The videos that result are friendly, conversational (lots of back and forth between the instructors) and informative. What's even better is that Simon and Negin model what their videos and course materials "say" about how to teach online; they answer the questions using simple, clear language, they express their interest in the questions and their enjoyment of the discussion, they refer back to specific course materials or they might point you to resources that other students have shared in different forums, and they are careful to provide instructions on how to find things.

To give you a sense of topics of interest with this MOOC's participants from Week 3:

"We are really enjoying responding to your weekly Q&A and have just posted our responses to your top 5 voted questions from Week 3. The videos are available from the Video List & Downloads page in the Week 3 Q&A Responses folder. You can also view the videos directly via the links below.

  1. How do we keep pace with current Web 2.0 technology? (05:03)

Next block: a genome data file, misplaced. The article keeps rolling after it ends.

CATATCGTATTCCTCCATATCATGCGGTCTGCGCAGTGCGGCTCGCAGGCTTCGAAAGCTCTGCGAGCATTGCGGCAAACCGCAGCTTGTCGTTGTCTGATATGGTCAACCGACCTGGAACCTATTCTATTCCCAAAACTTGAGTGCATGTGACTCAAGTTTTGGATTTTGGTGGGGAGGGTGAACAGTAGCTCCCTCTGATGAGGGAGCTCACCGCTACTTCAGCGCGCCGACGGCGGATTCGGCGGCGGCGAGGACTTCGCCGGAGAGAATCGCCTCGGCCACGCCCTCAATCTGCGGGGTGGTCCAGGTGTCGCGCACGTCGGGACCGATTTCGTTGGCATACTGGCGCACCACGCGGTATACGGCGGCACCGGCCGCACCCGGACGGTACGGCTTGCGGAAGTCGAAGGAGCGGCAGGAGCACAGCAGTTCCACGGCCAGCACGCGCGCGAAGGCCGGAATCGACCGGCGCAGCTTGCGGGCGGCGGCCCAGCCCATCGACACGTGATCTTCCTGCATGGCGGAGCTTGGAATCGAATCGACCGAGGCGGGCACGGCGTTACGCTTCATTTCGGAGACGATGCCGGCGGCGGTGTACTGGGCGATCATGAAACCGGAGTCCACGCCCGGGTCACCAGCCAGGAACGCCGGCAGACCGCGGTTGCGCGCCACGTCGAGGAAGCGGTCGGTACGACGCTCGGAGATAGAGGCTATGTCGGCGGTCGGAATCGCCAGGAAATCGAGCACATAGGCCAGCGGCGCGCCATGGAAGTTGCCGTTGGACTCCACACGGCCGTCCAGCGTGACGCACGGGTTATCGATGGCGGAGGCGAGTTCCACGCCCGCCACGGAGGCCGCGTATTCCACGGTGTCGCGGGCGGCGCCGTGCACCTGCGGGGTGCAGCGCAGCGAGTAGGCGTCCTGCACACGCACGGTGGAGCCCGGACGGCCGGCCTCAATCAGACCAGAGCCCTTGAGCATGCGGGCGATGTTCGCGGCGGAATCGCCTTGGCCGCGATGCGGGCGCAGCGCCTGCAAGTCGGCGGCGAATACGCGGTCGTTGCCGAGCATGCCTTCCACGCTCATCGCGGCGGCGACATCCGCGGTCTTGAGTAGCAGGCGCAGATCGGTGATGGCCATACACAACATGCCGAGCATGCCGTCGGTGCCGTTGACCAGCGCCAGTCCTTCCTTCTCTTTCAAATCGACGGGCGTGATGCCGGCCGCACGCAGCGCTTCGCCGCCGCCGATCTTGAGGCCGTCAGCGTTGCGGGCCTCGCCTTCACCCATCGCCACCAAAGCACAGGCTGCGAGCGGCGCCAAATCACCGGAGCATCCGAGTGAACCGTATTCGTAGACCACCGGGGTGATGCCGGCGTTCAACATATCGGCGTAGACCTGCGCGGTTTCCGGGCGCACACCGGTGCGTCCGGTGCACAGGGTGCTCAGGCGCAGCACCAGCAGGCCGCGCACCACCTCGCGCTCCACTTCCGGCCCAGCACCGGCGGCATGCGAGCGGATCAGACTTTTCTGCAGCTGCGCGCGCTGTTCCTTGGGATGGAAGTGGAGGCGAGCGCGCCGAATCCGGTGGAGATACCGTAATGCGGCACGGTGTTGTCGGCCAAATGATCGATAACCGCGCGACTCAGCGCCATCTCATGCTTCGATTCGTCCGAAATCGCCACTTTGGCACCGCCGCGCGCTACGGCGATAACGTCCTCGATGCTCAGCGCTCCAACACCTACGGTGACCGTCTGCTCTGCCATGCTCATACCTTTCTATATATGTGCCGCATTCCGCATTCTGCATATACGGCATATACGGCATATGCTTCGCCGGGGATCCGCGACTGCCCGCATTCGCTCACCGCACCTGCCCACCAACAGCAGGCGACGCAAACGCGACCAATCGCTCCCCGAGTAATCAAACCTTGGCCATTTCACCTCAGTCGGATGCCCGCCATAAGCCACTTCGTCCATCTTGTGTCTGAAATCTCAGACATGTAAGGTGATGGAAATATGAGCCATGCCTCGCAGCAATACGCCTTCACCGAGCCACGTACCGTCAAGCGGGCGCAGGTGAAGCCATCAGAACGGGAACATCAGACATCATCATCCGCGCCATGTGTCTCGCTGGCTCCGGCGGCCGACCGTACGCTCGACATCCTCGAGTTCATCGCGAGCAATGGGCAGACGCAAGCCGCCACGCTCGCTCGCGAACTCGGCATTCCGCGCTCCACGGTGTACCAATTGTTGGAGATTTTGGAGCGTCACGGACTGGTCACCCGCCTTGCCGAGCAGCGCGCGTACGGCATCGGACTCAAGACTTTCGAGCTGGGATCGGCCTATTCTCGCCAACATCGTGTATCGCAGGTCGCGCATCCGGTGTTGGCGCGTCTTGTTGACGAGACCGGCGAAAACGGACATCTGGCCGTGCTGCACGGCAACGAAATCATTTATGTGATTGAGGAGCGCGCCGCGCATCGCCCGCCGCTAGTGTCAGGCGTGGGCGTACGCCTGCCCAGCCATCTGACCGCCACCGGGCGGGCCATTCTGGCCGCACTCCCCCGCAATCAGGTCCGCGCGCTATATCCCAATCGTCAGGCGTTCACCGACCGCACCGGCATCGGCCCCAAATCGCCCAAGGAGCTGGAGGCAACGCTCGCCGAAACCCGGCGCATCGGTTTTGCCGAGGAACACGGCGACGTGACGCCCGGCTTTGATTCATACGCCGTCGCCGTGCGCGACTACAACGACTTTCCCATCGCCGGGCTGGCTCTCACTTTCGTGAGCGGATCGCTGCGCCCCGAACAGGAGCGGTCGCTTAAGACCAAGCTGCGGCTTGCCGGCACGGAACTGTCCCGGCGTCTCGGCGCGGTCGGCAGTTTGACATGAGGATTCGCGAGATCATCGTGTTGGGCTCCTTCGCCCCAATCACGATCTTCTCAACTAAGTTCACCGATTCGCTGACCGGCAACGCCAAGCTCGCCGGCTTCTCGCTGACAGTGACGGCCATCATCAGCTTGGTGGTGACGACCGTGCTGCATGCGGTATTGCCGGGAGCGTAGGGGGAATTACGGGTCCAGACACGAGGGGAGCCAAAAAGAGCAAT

2. Group projects in the online learning environment (06:30)
  3. What is scenario based training? (03:00)
  4. Second assignment presentation (03:33)
  5. How to generate community in an online course that students start whenever each one enrols (04:34)"

Some of the answers…

  1. NMC Horizon Reports (evidence-based, peer reviewed/suggested, different sectors i.e., K-12, museum, higher ed)
    Teacher Training Videos by Russell Stannard  (topics include:  Blogs & Wikis, Screen Casting, e-Portfolios, Flipped Classroom, Sharing & Discussion
    from the Recommended Tools & Apps discussion forum:  Olga – Top 100 Tools 2014  (plus an upcoming wiki)
    a blog called Edudemic that features guides to different technologies – for students / for teachers
    check for Personal Learning Networks (PLNs) like Classroom 2.0 features forums, scheduled synchronous events that are recorded, etc.